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Decades after the Cold War, residents near a uranium enrichment plant fight for benefits

A woman dressed in black sits behind the steering wheel of a car. She's driving through the former Portsmouth Gaseous Diffusion Plant.
Erin Gottsacker
The Ohio Newsroom
Vina Colley, who once worked as an electrician at the Portsmouth Gaseous Diffusion Plant, drives around the site. She was exposed to toxic and radioactive materials there, and has been battling illnesses ever since.

Gina Doyle has lived in Piketon all her life. She keeps a running list of the people she knows who have battled cancer: the nurses she used to work with at Pleasant Hill Nursing Home, her neighbor across the street, a cousin, an aunt, a friend’s mother.

Some have died, others recovered, and many — like a local two-year-old — are still battling the disease.

“I could go on and on and on with who I know who I'm praying for right now,” she said. “There's a lot. It’s overwhelming at times.”

Like the rest of southeast Ohio, cancer rates in Pike County are among the highest in the state.

The region has a lot of poverty. People there are more likely to smoke and be obese — both other cancer risk factors.

But Doyle attributes the high cancer rates to the once booming cornerstone of the community, now a relic of the Cold War: the Portsmouth Gaseous Diffusion Plant.

Piketon’s sick workers

The Portsmouth Gaseous Diffusion plant in Piketon enriched uranium during the 1950s and 60s for the nation’s nuclear weapons program, and in the decades following for commercial nuclear reactors.

Many of the people who worked there were exposed to toxic and radioactive chemicals.

“I feel violated. They said I would get more radiation by getting on the plane than working out here.”
Vina Colley, former plant worker

“When I got hired here, I was a completely healthy worker,” said Vina Colley, an electrician at the plant. “But after working here even three years, I started breaking out in rashes and I was getting sick.”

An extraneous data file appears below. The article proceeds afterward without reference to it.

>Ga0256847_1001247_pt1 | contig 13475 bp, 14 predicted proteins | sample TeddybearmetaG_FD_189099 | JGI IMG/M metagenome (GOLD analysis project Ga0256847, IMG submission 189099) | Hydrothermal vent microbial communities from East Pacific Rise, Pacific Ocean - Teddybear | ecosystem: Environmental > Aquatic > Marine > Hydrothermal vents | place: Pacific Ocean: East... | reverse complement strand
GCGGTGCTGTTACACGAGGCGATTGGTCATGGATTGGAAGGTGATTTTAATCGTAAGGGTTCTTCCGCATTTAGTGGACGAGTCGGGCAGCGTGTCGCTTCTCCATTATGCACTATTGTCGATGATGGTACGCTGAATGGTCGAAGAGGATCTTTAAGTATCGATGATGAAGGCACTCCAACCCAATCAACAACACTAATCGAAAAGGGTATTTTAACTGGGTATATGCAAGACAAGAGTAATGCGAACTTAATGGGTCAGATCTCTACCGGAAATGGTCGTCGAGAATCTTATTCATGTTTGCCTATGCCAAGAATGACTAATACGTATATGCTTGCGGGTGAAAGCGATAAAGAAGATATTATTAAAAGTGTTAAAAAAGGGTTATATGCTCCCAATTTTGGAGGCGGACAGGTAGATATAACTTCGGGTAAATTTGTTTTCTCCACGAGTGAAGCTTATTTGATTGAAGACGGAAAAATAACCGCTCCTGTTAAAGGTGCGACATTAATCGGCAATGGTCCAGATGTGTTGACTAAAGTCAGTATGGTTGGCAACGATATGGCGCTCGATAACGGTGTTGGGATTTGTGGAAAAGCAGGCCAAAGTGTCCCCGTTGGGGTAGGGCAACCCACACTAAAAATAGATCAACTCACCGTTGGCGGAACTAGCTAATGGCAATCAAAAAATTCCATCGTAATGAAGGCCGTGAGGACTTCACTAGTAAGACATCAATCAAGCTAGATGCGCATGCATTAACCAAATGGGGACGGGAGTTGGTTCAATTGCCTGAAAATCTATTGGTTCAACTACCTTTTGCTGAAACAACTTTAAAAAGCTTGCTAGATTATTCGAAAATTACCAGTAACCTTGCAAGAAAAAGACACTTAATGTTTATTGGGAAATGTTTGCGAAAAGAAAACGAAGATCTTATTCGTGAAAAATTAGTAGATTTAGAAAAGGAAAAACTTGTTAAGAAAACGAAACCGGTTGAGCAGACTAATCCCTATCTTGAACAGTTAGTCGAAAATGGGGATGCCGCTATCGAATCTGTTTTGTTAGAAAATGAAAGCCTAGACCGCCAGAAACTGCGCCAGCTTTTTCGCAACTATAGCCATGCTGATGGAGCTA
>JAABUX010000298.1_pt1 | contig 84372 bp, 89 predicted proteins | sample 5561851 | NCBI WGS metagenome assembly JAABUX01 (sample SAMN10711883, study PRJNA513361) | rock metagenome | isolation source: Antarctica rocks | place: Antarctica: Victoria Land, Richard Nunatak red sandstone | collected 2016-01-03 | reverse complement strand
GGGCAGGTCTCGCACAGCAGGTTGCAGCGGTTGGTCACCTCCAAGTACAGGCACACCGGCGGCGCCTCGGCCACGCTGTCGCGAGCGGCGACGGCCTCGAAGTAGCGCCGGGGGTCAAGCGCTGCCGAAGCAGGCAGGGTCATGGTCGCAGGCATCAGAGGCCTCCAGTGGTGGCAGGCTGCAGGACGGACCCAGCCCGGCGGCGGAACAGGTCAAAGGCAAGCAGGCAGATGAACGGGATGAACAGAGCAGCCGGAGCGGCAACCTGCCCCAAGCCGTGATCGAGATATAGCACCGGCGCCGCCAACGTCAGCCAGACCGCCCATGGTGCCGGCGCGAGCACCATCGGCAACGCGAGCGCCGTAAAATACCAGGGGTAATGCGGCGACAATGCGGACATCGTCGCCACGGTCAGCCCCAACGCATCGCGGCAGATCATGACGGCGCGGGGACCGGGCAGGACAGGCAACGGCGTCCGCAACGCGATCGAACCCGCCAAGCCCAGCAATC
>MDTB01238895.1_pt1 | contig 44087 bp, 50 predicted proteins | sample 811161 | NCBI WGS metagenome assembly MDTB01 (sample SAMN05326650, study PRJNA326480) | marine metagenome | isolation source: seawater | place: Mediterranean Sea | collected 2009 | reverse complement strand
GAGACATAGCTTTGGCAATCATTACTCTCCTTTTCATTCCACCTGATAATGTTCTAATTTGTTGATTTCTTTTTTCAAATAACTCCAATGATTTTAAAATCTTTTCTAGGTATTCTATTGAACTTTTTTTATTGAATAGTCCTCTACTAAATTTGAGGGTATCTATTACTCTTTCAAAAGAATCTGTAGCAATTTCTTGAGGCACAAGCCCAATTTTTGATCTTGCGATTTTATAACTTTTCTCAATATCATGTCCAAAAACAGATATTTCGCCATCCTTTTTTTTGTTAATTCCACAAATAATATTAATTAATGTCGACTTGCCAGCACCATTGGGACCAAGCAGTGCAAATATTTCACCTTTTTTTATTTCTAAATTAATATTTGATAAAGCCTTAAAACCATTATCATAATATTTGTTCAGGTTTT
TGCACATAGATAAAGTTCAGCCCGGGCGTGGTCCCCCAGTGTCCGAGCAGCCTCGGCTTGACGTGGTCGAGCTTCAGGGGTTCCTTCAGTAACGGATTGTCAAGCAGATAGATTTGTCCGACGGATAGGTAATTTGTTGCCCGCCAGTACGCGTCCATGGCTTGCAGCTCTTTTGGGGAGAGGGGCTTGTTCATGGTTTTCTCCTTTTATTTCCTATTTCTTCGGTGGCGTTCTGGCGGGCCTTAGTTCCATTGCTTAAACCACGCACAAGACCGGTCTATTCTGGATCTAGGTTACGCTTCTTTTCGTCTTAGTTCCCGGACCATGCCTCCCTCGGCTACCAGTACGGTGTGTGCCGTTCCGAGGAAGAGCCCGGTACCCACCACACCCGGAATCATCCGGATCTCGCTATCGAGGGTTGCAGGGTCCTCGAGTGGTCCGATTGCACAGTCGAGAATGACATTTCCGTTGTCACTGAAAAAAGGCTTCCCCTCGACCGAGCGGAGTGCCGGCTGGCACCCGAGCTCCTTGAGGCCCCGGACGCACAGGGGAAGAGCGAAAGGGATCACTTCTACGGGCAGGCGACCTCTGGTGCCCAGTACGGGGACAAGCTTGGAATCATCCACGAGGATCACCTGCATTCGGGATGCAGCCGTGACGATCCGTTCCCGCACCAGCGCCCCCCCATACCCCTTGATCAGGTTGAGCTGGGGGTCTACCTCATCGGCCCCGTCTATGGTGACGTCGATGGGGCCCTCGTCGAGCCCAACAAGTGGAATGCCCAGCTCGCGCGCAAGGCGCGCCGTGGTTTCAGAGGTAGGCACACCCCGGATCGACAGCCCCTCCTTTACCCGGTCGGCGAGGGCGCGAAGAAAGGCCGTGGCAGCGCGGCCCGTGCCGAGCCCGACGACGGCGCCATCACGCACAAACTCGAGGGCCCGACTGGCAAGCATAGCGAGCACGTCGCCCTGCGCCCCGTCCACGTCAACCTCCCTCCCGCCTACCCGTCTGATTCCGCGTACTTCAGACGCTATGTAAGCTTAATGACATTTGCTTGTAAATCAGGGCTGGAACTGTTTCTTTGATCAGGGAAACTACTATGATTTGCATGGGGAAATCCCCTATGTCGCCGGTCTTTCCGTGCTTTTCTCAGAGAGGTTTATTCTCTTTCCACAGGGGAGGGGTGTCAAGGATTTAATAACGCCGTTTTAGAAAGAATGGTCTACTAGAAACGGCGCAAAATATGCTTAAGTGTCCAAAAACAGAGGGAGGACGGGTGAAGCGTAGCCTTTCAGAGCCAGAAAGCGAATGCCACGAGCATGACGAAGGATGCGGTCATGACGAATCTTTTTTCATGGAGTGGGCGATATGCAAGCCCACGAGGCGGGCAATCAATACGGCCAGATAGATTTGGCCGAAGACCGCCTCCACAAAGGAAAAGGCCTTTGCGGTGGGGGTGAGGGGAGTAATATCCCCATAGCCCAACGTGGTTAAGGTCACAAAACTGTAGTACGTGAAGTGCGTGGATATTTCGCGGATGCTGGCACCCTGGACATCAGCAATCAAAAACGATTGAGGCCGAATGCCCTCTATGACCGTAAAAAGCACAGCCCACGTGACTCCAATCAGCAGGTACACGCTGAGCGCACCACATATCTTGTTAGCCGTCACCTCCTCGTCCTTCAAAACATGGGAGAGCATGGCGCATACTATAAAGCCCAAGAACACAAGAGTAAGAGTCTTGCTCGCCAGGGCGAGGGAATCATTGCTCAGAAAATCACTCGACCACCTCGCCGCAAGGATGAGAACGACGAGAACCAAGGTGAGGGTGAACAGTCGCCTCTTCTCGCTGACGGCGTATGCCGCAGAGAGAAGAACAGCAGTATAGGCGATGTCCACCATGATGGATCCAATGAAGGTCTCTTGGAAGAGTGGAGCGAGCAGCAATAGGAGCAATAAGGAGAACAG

She’s battled health problems ever since: beryllium disease, chronic bronchitis, chronic obstructive pulmonary disease, neuropathy and heart failure.

She blames it all on her exposure at the plant.

“I feel violated,” she said. “They knew it. They didn't tell me. They said I would get more radiation by getting on the plane than working out here.”

After years of making her case, Colley has received hundreds of thousands of dollars for lost wages and medical care.

The Department of Energy didn’t comment on her case specifically, but it compensates workers like her, who have diseases that could have been caused by exposure, through the Energy Employees Occupational Illness Compensation Program Act and the Radiation Exposure Compensation Act.

But the federal government does not compensate people who live in the area immediately surrounding the plant — even though many locals believe they were exposed too.

Did the plant contaminate the surrounding area?

At a creek just just down the road from the plant, Michael Ketterer bends down to scoop up samples of water and sediment.

A man in a gray jacket kneels on the leaf-covered ground to write in a notebook. A bottle of water and duck tape sit on the ground beside him.